Pope Francis encourages more abuse accountability and survivor 'welcome centers'; SNAP responds
(For Immediate Release April 29, 2022)
Once again, Pope Francis has handed down an order to the Pontifical Commission for the protection of Minors, headed by Boston Cardinal Seán Patrick O'Malley. The new directive instructs the Commission to "work with bishops around the world to establish special welcome centers for victims and to audit the church’s progress on fighting abuse from its new perch within the Vatican."
SNAP members and our allied organizations have called for accountability and transparency for decades. The Pope placed more emphasis on this today, and also highlighted the fear of losing more of the Church’s faithful due to distrust of the hierarchy. That trust has been eroding for years. In a meeting of bishops in Rome in February of 2019, discussions were held on how to protect children in the hope it would rid the institution of sexual abuse and rape.
We believe the message Pope Francis has sent to the commission to "work with bishops" worldwide will get lost in translation and never receive the cooperation it deserves. Policies and procedures have never been missing, it has been the failure to remove abusers and to hold hierarchs who conceal their crimes accountable. In other words, the flagrant disregard of existing policy. In fact, many of today’s bishops celebrate weekly masses on altars above the crypts of their own dioceses’ deceitful predecessors. Current Church officials may not have been responsible for their failures, but they apparently still lack the will to come clean about what happened in the past.
One of the new mandates for the commission is to help bishops’ conferences establish "survivor welcome centers," where victims can find healing and justice. As ambitious as this may sound, it is hard for us to believe that survivors of sex abuse would ever entertain entering a center manned by the very institution that has minimized and hidden these horrific crimes, and escaped justice for doing so thousands of times over.
While we remain skeptical of this new order by Pope Francis, we recognize some good things within it. For example, we are glad that the Vatican is specifically recognizing that bishops throughout the world have truly done nothing for victims of abuse except prolong the pain, delay resolutions, and denounce legislation that would allow individuals who have been time-barred from justice their day in court. CHILD USA reports twenty-seven U.S. States and Territories have revival or window legislation for expired civil claims. There is more work to be done.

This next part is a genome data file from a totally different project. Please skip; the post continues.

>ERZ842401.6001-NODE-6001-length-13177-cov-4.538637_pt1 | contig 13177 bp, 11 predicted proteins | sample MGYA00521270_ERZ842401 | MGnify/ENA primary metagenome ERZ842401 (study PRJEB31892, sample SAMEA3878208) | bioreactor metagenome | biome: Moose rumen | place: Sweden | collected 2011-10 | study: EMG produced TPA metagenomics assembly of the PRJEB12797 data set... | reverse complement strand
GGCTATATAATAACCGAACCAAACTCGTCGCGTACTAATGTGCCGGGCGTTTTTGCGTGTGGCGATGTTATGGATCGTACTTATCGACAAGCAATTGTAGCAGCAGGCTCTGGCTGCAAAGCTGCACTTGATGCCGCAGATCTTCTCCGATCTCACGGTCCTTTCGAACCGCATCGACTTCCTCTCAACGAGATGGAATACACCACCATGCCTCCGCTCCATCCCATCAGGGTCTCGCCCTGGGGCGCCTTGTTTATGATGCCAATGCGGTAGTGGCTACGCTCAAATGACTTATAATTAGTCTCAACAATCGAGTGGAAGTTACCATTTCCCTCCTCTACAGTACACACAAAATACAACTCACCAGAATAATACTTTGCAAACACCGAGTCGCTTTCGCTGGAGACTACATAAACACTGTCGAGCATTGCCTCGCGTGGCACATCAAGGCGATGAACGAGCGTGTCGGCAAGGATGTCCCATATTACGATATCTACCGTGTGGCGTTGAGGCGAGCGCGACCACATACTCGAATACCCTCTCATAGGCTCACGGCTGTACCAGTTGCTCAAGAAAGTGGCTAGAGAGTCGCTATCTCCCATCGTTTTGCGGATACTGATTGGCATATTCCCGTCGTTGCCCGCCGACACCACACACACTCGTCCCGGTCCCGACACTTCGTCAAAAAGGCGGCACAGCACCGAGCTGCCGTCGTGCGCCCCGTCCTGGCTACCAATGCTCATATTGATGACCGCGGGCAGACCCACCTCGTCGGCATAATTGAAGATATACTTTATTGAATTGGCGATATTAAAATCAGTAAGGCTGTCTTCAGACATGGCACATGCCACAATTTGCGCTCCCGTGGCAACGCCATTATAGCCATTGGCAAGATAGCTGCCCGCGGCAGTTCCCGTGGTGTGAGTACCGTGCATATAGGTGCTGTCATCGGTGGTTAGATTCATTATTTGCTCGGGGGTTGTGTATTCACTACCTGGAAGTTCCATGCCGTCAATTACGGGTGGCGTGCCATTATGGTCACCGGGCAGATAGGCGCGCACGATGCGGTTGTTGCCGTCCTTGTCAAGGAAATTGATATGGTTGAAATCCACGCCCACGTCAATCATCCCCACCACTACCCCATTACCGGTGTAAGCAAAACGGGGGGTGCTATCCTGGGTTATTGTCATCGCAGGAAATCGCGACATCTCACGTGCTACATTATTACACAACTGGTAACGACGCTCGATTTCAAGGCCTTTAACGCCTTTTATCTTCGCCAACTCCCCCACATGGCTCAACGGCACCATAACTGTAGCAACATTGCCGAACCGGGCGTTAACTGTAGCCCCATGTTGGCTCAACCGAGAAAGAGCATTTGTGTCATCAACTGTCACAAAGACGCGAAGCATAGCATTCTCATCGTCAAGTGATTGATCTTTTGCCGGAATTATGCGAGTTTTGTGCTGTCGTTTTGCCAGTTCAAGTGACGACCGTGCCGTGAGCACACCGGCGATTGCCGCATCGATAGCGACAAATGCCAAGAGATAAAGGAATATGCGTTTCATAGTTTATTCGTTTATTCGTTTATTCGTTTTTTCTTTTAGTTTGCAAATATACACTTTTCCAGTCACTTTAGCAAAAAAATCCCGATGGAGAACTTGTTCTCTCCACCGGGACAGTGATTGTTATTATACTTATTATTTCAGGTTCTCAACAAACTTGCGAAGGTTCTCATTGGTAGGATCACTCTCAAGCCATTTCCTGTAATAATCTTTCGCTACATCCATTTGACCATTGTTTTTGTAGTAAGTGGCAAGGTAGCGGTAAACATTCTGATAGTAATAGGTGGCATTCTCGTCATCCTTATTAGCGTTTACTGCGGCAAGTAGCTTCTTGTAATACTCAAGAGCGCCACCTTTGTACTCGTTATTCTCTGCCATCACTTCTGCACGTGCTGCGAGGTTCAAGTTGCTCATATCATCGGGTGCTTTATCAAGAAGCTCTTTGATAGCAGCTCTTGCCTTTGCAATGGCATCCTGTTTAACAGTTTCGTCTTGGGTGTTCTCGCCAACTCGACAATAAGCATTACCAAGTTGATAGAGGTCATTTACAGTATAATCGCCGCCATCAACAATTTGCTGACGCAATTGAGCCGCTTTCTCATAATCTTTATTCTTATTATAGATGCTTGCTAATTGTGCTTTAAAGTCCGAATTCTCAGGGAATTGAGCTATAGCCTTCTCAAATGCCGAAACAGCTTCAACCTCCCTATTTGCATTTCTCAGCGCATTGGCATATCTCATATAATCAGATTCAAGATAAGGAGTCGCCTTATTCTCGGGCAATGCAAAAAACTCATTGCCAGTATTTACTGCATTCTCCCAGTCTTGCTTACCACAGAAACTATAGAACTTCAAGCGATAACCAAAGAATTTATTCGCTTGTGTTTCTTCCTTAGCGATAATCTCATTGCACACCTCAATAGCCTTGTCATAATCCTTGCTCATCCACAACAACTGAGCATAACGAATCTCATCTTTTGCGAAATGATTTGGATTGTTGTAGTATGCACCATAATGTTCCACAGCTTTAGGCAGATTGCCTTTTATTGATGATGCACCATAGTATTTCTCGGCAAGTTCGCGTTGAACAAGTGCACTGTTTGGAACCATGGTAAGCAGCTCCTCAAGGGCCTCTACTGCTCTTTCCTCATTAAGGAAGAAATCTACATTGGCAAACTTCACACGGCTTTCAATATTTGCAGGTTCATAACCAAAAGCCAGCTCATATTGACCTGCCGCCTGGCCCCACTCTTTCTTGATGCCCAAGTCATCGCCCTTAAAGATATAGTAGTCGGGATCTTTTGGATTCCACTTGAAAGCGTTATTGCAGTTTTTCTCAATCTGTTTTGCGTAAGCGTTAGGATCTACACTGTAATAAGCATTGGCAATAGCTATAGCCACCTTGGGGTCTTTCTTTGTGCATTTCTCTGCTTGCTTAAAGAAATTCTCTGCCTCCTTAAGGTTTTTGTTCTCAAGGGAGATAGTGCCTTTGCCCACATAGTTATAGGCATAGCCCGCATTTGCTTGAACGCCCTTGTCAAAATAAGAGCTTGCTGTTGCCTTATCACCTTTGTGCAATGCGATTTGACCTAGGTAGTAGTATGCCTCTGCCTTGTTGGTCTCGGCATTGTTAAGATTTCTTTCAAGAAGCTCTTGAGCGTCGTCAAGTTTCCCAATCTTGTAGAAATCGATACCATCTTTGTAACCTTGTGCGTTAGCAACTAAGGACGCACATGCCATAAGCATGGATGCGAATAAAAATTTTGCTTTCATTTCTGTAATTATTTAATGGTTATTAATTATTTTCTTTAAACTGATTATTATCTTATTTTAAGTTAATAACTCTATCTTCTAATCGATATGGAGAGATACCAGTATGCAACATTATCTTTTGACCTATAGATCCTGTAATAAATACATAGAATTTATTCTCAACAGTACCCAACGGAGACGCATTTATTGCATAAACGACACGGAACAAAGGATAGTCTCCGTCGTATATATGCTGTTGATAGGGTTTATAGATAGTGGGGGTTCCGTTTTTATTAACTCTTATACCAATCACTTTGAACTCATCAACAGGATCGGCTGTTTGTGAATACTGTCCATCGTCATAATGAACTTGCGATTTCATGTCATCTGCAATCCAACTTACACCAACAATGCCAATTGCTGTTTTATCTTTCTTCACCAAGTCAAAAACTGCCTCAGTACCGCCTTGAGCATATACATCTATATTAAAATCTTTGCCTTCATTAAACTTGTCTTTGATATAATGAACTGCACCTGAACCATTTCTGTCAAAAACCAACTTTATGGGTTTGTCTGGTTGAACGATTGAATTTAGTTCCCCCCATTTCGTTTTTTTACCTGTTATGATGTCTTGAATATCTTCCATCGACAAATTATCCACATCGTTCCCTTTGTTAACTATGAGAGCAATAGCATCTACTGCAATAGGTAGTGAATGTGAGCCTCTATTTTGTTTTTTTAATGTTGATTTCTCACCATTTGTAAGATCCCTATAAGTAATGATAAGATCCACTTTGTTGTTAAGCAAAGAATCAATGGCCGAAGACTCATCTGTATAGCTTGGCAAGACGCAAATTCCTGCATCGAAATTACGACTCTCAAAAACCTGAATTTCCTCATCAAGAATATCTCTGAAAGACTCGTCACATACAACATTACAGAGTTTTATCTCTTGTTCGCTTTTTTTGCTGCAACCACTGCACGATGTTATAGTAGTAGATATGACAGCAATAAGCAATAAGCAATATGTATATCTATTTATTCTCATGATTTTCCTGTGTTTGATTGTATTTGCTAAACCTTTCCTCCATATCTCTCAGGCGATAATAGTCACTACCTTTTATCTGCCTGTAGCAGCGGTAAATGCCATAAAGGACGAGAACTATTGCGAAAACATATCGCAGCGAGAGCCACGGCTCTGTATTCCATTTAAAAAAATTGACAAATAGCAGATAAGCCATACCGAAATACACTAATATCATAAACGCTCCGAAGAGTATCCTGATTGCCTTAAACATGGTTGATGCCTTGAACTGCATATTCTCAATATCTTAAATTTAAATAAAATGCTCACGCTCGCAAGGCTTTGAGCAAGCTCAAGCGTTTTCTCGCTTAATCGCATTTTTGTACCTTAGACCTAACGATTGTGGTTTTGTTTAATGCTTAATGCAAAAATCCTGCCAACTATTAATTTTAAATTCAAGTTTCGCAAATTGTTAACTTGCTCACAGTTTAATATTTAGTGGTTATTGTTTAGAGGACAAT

But ultimately, the one thing that survivors and advocates have been asking for is accountability from the Church hierarchy. Yet again, the Vatican has made a grand pronouncement on the issue of clergy abuse while failing to follow through with penalties for prelates accused of egregious conduct or involved in cover-ups.
We hope the soon to be updated Dallas Charter, first published in 2002, will include participation and input from survivors and advocates. Identifying and removing abusers is important to prevent future crimes, but it is even more important to punish those who enabled the abuse in the first place. By our accounting, 13 Catholic clergy, religious brothers, nuns, and other staff or volunteers have been criminally charged so far this year. Abuse is not just in the past of the Church, it is still happening today, and likely will continue into the future.
CONTACT: Michael McDonnell, SNAP Communication Manager ([email protected]), 267-261-0578), Zach Hiner, SNAP Executive Director ([email protected], 517-974-9009) Shaun Dougherty, SNAP Board President ([email protected], 814-341-8386)
(SNAP, the Survivors Network, has been providing support for victims of sexual abuse in institutional settings for 30 years. We have more than 25,000 survivors and supporters in our network. Our website is SNAPnetwork.org)